Ian Tramm, YinD 131
During Pre-Service Training Peace Corps staff really drives it home that service is a series of pretty drastic ups and downs. They even mapped out statistically at what points during our 27 month contracts we were most likely to hit some of these low-point slumps and they warned us that they can be brought on by any number of factors: be it feeling homesick around the holidays, a project not finding its footing, feeling like your work isn’t making the impact you had hoped it would, or maybe simply feeling lonely or isolated at site. Well it’s been more than a few months since I posted anything here and I think maybe part of that was because I didn’t wanna concede anything to you. I haven’t forgotten when you said that this was gonna be a difficult and unpleasant two years for me, and for so long it wasn’t until suddenly, and frustratingly, it was. Lo and behold the slump.
So yeah the last couple of months have been kinda rough. That’s not to say that I haven’t still been motivated and inspired on a daily basis by my counterparts, my coworkers, and my students, but it’s just kinda been a strange place I’ve felt like I was at for a while there. In November I helped co-facilitate a gender and leadership centric GLOW/BROS camp (Girls Leading Our World / Boys Respecting Others & Self) with a number of other volunteers in a neighboring province and it was easily the single most rewarding event I feel that I’ve been part of thus far in my service.
I was riding such a high that whole week as we watched our kids independently lead activities, engage with new people, and explore new and challenging concepts. I think I speak for all of the volunteers who attended when I spout how proud I was of my students that week. Yet still, despite all that, despite having taken part in something that I see as an amazing experience both for the students and the volunteers, something that I’m now looking forward to hosting at my site in the coming year, I was still somehow oxymoronically in this painful, unpleasant, endlessly frustrating slump; like a pit in the sky.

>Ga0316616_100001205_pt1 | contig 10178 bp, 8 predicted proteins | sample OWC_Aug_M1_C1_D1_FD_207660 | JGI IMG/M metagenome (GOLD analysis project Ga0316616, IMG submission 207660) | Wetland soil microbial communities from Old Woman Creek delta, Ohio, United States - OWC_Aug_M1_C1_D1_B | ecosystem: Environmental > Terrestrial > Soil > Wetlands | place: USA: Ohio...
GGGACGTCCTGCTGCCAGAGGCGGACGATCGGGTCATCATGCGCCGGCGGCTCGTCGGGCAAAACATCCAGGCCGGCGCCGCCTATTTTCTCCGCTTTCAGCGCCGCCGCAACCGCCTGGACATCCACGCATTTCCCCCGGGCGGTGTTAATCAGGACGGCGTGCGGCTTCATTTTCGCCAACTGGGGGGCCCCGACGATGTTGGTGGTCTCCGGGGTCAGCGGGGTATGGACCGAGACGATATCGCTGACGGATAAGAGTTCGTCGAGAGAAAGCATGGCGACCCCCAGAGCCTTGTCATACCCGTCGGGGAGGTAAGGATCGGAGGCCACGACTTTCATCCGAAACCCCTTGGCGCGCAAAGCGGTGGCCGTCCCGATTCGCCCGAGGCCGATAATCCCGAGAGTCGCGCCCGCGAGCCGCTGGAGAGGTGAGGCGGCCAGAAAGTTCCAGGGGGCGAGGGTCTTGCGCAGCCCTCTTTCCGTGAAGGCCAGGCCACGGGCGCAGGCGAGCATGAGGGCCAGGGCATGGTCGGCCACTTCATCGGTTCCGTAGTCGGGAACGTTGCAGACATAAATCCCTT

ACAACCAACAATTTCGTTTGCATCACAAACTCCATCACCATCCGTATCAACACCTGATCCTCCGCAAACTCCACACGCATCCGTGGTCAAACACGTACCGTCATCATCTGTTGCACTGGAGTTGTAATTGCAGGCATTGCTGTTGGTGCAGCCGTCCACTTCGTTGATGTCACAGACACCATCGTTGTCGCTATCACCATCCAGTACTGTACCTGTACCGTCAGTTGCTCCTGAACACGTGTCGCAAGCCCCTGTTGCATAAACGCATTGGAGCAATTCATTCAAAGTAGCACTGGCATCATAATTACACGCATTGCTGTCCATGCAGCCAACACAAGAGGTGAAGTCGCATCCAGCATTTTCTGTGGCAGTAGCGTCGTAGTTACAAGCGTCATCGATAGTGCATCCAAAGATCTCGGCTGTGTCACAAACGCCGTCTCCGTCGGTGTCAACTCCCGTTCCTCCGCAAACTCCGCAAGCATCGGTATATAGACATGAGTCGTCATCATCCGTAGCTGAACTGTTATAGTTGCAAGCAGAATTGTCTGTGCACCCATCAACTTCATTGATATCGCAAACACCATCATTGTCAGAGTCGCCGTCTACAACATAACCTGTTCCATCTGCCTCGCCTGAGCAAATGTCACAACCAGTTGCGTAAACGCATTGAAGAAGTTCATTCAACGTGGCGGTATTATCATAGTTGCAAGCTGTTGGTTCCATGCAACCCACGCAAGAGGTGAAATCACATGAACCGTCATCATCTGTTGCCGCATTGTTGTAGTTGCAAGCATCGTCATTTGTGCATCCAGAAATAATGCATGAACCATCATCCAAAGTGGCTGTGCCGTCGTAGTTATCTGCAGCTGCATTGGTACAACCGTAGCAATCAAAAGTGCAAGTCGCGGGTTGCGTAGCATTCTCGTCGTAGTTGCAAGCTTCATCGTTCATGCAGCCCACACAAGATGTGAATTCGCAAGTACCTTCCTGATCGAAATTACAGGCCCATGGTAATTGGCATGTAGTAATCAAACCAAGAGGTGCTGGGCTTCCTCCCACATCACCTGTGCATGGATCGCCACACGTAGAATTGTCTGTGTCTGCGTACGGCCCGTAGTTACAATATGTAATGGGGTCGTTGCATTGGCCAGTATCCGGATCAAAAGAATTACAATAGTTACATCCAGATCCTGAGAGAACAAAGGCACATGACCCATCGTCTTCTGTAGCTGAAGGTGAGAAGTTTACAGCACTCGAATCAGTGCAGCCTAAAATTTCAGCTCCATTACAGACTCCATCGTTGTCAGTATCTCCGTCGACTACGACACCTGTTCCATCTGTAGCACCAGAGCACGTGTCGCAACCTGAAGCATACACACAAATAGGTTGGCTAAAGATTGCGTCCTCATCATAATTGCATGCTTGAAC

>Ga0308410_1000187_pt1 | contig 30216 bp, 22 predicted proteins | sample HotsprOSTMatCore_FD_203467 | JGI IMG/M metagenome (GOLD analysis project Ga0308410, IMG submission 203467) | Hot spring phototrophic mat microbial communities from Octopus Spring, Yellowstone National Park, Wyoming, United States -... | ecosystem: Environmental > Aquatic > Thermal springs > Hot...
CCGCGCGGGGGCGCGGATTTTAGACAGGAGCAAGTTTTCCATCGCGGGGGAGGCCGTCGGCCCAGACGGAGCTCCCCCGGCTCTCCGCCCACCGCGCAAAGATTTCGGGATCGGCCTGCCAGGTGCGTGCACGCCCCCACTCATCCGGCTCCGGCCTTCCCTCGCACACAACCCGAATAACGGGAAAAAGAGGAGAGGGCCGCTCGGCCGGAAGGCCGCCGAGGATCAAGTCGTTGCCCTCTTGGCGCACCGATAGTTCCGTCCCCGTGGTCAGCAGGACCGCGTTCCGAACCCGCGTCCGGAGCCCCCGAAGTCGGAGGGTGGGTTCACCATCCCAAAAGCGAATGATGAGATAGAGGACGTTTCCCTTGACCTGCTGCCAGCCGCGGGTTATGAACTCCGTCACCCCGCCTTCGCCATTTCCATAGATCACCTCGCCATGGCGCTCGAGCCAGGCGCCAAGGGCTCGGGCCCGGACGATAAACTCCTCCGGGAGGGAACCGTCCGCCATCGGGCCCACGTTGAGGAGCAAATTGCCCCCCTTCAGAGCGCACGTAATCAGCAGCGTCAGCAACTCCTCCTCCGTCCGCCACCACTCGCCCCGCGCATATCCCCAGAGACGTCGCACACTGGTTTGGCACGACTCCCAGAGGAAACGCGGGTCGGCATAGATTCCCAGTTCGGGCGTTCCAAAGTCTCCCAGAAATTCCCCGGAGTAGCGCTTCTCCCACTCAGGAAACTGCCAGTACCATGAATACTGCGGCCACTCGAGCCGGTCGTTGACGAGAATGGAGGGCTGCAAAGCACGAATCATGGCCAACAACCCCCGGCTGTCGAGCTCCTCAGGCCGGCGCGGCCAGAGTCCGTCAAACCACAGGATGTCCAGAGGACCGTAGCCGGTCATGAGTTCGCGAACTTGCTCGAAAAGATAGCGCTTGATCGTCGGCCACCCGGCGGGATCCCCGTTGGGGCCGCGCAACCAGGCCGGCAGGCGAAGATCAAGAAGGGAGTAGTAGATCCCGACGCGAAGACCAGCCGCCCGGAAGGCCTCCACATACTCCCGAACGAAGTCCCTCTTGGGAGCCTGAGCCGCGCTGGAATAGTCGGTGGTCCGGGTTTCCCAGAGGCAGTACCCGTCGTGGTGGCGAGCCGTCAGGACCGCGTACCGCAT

I think one of the hardest, but maybe also one of the most beneficial aspects of this job is the amount of time we spend alone. And I don’t mean physically alone, well I guess I do mean that also, but really what I’m talking about is the psychological isolation that comes with being the only PCV, the only foreigner, the only native English/non-native Thai speaker for miles and miles and miles. Even when we’re at an event with hundreds of people and music and food and dancing, sometimes it can still feel like you’re just standing by yourself in an empty field wondering what the hell you’re doing there. That being said, I do think that comes with a lot of opportunity for self-actualization. It feels like I spend a lot of time in my own head, especially given that for a significant portion of nearly every day I’m out on my bike in the middle of a sea of rice fields miles away from anything. As comically pathetic as it may sound I honestly think my best friend at site is my bike. I spend so much time alone on my bike that at this point it feels borderline meditative when I go out for a long ride and I’ve come to value that enormously. It’s the time I take to process my emotions, understand why I’m feeling the way that I am, and decide where I can go from there and thankfully it would seem that I rode that damn bike right out of my slump.
So as I’m sure you’ve gathered by now despite having been down in the slumps, I’ve still been writing (remember when you said I wouldn’t?) I think like the bike it’s been a way to process; externalizing my insecurities and all that cuz it’s harder to fight something you can’t see right? I don’t know, I don’t really have some grand, all encompassing, “well this is what I learned” type point to end this on, just that it’s been a hell of a year. Peaks and valleys and peaks and valleys. And undoubtedly many more of each to come.